There is often strong criticism by some water industry professionals who make whistlestop visits to some of these communities only to express shock and horror at the state of the infrastructure or operational procedures.
Short visits do not convey what it’s like to work in a place where fresh milk isn’t available and fresh produce is delivered every other week. Getting someone to come and look at a pump failure or other misfortune with a water or sewerage asset often takes more than a week, and ordering a replacement part can take months. Not good for a critical service that is meant to support a community 24/7. So, in that context, people do the best they can with what they have to keep things ticking along.
In my travels through regional Queensland, what has impressed me most are the places where you can instantly tell that people love where they live and love what they do. The single best indicator of how well water and sewerage services are provided to a community is by meeting the people running them. Beyond money, equipment and other technology, having the right people in the job is the most important factor in determining how well these services function.
During my first visit to the outback in 2012, I met a woman in Windorah who told us, “The first thing I do every day after I wake up is have a glass of water. If it doesn’t taste right then my first stop is the water treatment plant.” She also managed many other council services, but had a direct and important connection to the town’s water supply. When I saw the source water she was treating, it looked more like a pool of Milo than a creek, yet what came out of the taps in town was clear and palatable.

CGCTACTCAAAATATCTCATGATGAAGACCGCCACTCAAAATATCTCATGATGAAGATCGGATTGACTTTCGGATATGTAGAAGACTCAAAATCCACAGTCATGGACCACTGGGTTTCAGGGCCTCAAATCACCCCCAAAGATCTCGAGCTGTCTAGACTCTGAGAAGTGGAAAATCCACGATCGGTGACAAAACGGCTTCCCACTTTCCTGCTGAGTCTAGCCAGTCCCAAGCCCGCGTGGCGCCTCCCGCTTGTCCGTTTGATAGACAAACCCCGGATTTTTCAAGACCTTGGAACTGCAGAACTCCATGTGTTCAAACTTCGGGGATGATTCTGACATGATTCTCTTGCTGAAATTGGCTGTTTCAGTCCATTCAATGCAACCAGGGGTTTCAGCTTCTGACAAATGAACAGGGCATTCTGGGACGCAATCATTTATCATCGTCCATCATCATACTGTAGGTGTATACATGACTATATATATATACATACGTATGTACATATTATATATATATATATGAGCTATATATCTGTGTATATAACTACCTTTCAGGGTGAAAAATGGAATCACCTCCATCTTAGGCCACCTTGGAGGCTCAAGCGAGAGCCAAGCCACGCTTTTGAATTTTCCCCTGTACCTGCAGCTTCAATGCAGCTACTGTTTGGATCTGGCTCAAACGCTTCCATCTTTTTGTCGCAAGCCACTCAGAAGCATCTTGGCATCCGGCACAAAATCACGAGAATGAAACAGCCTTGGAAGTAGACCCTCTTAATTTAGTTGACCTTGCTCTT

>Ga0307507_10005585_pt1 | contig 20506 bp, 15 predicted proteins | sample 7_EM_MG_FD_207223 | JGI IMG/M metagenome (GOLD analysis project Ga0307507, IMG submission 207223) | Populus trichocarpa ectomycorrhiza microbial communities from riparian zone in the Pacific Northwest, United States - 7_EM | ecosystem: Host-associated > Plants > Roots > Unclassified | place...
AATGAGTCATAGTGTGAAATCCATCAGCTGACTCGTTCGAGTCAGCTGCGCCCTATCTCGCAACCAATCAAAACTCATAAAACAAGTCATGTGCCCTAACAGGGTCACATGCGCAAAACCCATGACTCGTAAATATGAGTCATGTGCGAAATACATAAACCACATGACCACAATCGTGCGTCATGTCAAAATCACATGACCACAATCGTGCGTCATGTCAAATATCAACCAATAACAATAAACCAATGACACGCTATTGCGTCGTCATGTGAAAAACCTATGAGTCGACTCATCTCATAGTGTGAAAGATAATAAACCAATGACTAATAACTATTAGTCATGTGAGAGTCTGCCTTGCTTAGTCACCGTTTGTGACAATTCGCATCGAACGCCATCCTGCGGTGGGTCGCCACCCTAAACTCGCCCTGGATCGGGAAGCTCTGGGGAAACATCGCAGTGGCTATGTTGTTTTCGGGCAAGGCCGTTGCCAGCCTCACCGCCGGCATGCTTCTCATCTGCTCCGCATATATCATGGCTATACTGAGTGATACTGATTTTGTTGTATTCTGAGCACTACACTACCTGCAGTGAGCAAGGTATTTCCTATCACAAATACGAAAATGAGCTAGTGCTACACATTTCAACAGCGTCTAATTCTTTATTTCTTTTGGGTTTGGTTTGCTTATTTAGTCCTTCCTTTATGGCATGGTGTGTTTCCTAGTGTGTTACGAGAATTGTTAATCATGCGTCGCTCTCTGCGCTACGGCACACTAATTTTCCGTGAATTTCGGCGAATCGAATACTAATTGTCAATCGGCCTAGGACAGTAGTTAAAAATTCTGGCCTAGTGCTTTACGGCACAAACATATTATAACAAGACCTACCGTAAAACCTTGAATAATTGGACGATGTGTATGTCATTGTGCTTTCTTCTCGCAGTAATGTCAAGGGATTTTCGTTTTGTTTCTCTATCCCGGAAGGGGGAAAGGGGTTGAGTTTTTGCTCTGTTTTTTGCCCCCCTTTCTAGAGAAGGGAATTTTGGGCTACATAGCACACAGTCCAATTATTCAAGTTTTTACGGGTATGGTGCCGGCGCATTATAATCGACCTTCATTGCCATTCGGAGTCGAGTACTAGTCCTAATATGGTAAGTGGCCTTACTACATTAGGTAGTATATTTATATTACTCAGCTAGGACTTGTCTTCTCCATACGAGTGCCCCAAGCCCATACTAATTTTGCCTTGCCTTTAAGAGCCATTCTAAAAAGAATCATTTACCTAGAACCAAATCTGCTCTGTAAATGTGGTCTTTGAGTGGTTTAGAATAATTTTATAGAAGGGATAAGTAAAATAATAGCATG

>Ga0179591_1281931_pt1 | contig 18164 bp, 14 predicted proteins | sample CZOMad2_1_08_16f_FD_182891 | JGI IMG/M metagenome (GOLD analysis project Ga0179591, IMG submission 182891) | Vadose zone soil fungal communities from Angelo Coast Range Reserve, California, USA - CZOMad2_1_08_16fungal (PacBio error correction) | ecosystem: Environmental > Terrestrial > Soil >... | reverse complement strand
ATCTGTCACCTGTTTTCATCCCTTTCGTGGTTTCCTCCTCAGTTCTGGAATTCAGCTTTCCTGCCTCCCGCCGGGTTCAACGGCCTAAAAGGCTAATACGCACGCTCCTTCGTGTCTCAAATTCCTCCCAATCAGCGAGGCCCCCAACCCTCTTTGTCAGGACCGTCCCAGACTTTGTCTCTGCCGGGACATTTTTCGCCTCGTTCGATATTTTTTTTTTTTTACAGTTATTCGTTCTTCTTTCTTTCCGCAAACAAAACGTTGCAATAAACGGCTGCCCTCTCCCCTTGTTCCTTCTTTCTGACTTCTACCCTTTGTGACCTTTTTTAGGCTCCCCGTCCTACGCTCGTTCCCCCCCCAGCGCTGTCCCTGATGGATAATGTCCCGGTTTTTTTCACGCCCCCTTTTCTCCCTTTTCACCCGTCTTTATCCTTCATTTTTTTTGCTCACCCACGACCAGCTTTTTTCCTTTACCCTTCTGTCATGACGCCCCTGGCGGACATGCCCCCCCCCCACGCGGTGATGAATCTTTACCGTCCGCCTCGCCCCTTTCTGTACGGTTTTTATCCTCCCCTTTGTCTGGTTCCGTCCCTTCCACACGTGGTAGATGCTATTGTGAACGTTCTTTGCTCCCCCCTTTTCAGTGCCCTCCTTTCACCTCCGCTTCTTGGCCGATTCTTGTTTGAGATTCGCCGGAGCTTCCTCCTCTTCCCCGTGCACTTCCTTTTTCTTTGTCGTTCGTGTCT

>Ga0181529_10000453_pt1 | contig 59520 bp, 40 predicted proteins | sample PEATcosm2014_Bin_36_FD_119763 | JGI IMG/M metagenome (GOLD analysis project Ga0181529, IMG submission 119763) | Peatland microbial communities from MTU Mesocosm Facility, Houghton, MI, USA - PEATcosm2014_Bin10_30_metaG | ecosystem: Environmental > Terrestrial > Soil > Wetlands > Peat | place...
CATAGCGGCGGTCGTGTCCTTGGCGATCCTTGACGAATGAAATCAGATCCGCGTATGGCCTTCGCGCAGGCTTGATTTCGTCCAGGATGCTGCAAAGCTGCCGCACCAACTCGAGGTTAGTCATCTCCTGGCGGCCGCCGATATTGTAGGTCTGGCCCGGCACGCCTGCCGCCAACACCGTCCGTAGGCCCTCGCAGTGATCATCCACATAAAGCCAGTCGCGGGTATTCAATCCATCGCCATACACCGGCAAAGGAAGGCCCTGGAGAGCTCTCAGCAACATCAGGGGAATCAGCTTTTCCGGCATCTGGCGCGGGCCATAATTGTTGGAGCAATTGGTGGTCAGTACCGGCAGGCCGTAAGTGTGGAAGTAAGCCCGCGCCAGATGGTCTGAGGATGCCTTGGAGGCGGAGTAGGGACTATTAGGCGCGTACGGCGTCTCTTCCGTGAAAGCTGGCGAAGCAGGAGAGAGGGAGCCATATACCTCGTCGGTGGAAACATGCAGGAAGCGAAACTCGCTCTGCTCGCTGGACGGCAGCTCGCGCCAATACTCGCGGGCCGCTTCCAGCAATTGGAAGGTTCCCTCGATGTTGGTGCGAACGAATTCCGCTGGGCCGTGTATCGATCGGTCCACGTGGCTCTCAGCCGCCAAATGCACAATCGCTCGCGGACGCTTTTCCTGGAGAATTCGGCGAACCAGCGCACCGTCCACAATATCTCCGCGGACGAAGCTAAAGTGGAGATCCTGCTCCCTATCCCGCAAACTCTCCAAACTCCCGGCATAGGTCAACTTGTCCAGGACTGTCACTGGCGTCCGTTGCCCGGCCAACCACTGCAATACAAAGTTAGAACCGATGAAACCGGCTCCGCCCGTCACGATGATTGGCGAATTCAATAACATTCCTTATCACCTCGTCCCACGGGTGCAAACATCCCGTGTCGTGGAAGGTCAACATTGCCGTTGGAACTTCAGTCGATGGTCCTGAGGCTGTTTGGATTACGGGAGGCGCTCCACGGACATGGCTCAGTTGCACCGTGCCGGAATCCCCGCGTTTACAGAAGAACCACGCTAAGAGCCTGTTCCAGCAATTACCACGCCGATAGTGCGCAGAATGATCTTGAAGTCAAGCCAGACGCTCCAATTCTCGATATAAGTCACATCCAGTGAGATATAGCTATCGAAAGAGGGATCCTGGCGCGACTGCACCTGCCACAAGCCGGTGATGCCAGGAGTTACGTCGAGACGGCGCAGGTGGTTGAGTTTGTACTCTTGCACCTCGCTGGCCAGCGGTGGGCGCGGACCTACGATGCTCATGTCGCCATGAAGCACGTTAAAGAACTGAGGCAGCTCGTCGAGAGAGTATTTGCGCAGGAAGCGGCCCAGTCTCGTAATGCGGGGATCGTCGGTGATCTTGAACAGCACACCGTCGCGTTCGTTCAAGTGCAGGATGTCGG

At another council, the IT manager was asked to fill in as the water treatment operator because of his technical background. He diligently read up on water treatment and managed to fix the discoloured water supply after detecting that the filters hadn’t been serviced and a valve was missing. He eventually went on to get a formal water treatment certification and now works in the industry.
While many may hear this story and react with shock that the town’s IT manager was also operating the water treatment plant, consider that there were no other alternatives and the outcomes were unquestionably positive. I hear this story and think of the many people who have stepped up and done good for their community despite many circumstances working against them.
There have been many reports, meetings and solutions proposed for how to ‘fix’ the water and sewerage issues in remote communities. Very few of the people who offer their perspective have actually been to a remote community, so they fail to truly appreciate how limited an environment it can be.